A north London homeowner has been granted permission to bring legal proceedings against HS2 for its Euston tunnel design, claiming it will ‘endanger the lives and properties of residents nearby’
A High Court judge gave Hero Granger-Taylor permission to proceed with her claim against Euston’s ‘three tunnels’ that she has been fighting for since June 2019. HS2 has been given 21 days to submit its response to the claim.
The claim relates to latest design specifications given in updates to residents. However, HS2 said that the designs are yet to be finalised and would still be subject to internal structural and safety checks.
A joint venture between Costain, Skanska and Strabag is delivering the Euston tunnels and approaches for HS2.
Granger-Taylor raised the complaint after a warning made by civil engineer Colin Elliff outlined the potential for ’catastrophic collapse’ of a retaining wall in her neighbourhood at Park Village East near Mornington Crescent.
The report conducted by the specialist railway engineer Colin Elliff revealed the design could cause a huge 10m high, 120-year-old wall to collapse into the new tunnels below or onto the existing West Coast main line, potentially crushing railway passengers.
The report claims the unstable retaining wall will cause 130tonnes per metre of pressure downwards onto the proposed 9m wide tunnel just 1.5m below.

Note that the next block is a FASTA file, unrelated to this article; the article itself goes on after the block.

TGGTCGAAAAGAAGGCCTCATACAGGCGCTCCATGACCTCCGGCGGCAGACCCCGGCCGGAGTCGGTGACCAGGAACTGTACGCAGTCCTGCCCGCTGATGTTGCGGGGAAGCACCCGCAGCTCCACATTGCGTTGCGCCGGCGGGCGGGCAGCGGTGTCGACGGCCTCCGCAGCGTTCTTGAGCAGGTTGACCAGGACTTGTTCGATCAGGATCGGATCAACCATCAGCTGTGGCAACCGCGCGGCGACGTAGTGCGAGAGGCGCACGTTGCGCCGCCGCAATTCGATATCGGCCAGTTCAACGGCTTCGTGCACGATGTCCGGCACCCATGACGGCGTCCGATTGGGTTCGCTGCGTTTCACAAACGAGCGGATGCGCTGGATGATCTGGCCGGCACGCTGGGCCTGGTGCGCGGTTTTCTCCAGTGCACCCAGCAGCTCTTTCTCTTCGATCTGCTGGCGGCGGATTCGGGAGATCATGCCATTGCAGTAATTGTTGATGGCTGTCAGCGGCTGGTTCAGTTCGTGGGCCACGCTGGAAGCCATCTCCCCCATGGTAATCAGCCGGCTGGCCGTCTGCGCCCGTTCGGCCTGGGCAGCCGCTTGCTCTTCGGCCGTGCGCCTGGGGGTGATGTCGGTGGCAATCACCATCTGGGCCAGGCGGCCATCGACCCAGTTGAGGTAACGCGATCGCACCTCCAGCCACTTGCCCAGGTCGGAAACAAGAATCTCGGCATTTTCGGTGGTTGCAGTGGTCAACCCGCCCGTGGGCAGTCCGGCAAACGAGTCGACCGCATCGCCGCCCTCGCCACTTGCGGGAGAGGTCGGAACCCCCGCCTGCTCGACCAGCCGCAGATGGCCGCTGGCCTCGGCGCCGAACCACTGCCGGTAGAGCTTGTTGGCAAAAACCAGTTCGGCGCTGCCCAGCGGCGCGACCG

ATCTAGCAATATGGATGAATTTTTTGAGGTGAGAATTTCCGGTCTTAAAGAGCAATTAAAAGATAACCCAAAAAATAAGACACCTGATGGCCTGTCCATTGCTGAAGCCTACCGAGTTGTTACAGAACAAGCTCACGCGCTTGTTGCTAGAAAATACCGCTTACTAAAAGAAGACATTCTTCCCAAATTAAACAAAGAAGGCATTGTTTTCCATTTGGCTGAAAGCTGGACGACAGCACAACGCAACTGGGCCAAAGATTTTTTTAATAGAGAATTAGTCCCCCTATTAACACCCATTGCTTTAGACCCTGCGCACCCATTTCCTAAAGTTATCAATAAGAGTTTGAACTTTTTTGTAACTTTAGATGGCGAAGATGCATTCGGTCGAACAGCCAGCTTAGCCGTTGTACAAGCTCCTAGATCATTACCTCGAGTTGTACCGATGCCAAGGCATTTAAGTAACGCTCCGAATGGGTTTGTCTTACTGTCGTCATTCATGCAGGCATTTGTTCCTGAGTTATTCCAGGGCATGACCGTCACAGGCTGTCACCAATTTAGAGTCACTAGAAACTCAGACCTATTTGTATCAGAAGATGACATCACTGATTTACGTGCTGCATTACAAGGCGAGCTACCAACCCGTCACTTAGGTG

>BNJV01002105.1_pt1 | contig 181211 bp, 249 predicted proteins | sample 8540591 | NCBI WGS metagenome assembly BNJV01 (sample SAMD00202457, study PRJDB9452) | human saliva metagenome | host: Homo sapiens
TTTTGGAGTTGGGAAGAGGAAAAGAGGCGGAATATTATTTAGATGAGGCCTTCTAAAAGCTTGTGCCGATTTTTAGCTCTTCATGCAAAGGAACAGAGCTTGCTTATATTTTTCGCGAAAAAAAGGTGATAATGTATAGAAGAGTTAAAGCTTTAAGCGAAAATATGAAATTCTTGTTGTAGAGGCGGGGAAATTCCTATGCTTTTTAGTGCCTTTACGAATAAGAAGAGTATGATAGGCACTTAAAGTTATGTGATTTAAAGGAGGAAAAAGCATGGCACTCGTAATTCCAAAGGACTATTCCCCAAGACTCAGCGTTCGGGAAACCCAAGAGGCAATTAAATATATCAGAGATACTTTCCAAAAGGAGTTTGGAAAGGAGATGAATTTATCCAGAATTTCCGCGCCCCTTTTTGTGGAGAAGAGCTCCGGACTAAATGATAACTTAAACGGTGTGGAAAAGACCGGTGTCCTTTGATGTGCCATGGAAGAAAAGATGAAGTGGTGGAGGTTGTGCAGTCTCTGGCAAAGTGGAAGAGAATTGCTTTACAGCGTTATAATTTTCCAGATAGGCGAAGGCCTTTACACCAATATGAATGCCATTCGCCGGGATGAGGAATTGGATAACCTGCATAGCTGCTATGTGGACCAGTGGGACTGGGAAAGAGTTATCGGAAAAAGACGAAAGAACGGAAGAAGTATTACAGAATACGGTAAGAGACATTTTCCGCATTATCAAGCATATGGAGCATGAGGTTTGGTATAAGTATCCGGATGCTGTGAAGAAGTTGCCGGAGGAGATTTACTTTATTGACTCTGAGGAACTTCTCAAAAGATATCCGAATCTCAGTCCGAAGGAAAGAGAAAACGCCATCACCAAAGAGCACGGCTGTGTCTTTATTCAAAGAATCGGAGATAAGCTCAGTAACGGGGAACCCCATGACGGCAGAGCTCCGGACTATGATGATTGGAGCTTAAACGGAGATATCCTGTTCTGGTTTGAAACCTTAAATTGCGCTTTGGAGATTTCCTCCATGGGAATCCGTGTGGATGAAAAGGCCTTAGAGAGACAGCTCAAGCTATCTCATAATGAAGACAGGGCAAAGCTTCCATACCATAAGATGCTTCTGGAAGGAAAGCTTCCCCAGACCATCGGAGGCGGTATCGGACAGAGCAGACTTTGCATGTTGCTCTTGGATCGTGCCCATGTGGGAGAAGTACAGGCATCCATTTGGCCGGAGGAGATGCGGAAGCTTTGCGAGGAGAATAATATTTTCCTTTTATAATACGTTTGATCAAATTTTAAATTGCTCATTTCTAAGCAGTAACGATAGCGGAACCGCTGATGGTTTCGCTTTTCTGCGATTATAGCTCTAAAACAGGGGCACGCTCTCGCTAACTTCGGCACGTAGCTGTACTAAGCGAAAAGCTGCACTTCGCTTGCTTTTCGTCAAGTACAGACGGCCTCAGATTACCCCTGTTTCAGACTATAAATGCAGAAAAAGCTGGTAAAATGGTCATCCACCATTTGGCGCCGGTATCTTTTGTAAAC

Jayesh Kunwardia, Partner at Hodge Jones & Allen, who represents Granger-Taylor, said: ’Understandably, we and Ms Granger-Taylor are delighted with the result of the hearing. The judge recognises our claim that the Three Tunnels Design is a potentially lethal proposal and of great concern to the local residents.
‘This latest outcome may result in HS2 Ltd taking the view that the Three Tunnels Design is unworkable and therefore being forced to reconsider the entire scheme.’
Granger-Taylor, who lives half a mile from Euston Station, said: ’People in the Euston area have now suffered for ten years the huge uncertainty which the HS2 scheme has brought with it. It is a real relief to have been vindicated by the law.
’I am heartened that this decision will have thrown a small spanner into the works of the behemoth which is HS2. The lives and properties of those near to Euston cannot just be ignored and we demand proof of basic safety measures so that no lives are at risk.’
A spokesperson for HS2 added: ’The court’s decision does not mean that Granger-Taylor has been successful in her case. This is merely the court allowing her to have her case heard. In fact, a previous judge ruled that there was no case to answer in November 2019.
‘As we build Britain’s new high-speed railway, safety is our top priority. At Euston, we are currently working through a rigorous design and independent checking process, including geological and structural testing, before we begin construction of the Euston approach tunnels. We are confident our work will be delivered safely.’
The next hearing is due to take place in May.
Meanwhile an unpublished government report seen by the Financial Times claims that the cost of building the high-speed rail link could cost up to £106billion - almost double what HS2 esitmated the budget would be in 2015 (£56 billion).
The Oakervee review, the newspaper claims, also recommends pausing the second phase of the project while experts look at whether conventional lines could help link Birmingham to Manchester and Leeds instead.
The government’s response to the review and a decision about the future of the rail project - which has already cost the taxpayer £8billion - had been promised before the end of last year.